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I would like to get a Surly Cross-Check but the local bike shop doesn't stock them. They have suggested a 56cm, but I am concerned about the top tube length (I am more legs than torso). Are there proven ways to figure out whether a bike fits other than riding it?

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4 Answers

up vote 9 down vote accepted

The best answer to your question is simply "no." Unless you've ridden the exact geometry before, there's no great way to know if your body will enjoy the fit. Sure, there are MANY adjustments you can do to any bike to get it close, but nothing replaces taking the bike out for 20 miles to find out how your body will respond.

Now, with that said, if you haven't been riding a bike on a regular basis and only plan on riding this a limited amount of time, a good fitter could make a reasonable judgment call without any serious problems occurring later. The bike can be tuned to your needs, as long as the general size is correct.

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Well, that's technically true. But there is exist a test you can take. There is actually Retul technology called 'pro bike fit', have a look into it. very interesting and worth to know ;) –  Toni Michel Caubet Apr 2 '11 at 2:48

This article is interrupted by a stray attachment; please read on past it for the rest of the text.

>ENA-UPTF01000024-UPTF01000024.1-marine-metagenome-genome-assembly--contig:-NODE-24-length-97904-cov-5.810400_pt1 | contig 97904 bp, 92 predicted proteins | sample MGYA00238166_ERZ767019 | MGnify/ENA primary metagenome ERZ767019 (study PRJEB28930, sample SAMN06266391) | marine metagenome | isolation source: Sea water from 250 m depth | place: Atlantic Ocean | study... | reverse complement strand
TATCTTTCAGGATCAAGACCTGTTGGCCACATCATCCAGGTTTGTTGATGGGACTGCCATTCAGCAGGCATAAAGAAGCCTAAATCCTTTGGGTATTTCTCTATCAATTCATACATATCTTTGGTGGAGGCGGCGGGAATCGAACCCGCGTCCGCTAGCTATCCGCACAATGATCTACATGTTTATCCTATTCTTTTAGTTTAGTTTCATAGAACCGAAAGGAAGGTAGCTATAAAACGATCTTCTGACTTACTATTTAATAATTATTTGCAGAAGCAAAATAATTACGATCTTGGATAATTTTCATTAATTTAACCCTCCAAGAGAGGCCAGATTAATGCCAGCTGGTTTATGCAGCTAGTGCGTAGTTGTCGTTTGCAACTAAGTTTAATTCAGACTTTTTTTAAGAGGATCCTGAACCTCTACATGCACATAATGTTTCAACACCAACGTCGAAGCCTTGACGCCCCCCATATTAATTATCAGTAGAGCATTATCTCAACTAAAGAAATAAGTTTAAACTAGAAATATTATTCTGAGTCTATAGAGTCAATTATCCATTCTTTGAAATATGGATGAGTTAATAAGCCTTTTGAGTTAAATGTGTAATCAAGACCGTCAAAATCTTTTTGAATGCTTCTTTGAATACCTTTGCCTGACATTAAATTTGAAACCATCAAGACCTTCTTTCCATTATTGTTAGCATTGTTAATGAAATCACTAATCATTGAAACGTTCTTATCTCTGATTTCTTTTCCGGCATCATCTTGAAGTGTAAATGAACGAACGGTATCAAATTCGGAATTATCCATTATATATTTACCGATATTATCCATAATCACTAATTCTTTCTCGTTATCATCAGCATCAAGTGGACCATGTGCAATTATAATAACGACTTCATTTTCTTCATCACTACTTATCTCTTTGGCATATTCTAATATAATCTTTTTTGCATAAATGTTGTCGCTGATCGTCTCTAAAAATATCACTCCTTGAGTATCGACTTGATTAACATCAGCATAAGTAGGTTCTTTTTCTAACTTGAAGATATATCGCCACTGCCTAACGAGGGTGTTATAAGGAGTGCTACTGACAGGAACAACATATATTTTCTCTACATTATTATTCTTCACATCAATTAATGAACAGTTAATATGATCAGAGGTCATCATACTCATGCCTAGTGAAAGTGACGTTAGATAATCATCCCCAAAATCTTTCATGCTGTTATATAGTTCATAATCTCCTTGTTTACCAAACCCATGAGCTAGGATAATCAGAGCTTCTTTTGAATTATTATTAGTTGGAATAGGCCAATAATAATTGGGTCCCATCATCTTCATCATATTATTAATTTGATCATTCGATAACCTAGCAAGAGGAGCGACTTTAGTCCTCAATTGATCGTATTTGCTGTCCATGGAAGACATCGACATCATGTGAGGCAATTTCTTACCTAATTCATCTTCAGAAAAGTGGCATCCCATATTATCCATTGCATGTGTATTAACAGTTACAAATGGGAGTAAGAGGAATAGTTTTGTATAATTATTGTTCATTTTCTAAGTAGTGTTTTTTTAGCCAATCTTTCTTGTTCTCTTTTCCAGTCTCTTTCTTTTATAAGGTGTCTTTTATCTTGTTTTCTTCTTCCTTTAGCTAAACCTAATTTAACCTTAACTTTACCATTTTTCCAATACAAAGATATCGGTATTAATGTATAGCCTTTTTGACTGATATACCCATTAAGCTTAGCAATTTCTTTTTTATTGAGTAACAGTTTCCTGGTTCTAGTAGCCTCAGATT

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Two resources I know of that might help (or, possibly, cause more confusion):

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An approach that can give you some confidence is to measure your existing bike(s) along the critical dimensions to see how they compare.

To my mind (and apparently also to the mind of the late, great Sheldon Brown) the most important dimension to consider is the top tube length. Basically, you can get a certain amount of adjustment in "reach", the distance between your saddle and the handlebars by adjusting the saddle on the rails, and the stem you've got, but the range of variability is quite small. Seat posts can be extended through quite a significant range, and you can generally play around with the rise on the stem, as well as the spacers on the steerer to get a lot of vertical adjustment.

So, download your specifications for the cross-check and we find that the top tube has an effective length of 570mm. Go out and measure the top tube of your current bike (or a bike you are comfortable riding) and if it is close to this, then you are good to go.

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Many bike shops do a 'fit' session. Maybe more common for roadies but still useful for any rider. They'll measure you, watch you ride (video probably) and then come up with measurements that you'll be most comfortable on. Those measurements can be matched up against the bike.

My LBS charges $75 but I've seen places charge up to $300.

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Fittings are usually included with the purchase of the bike, too. My LBS includes their professional fitting with every bike sold over $1000. –  Russ Warren Aug 26 '10 at 15:02
    
Fittings should come before you purchase a bike really. Geometry on one bike may not be the same and thus mean way more work changing the fit. I'd always vote for a fit before purchase of a bike not after you've made it. –  curtismchale Aug 26 '10 at 20:29
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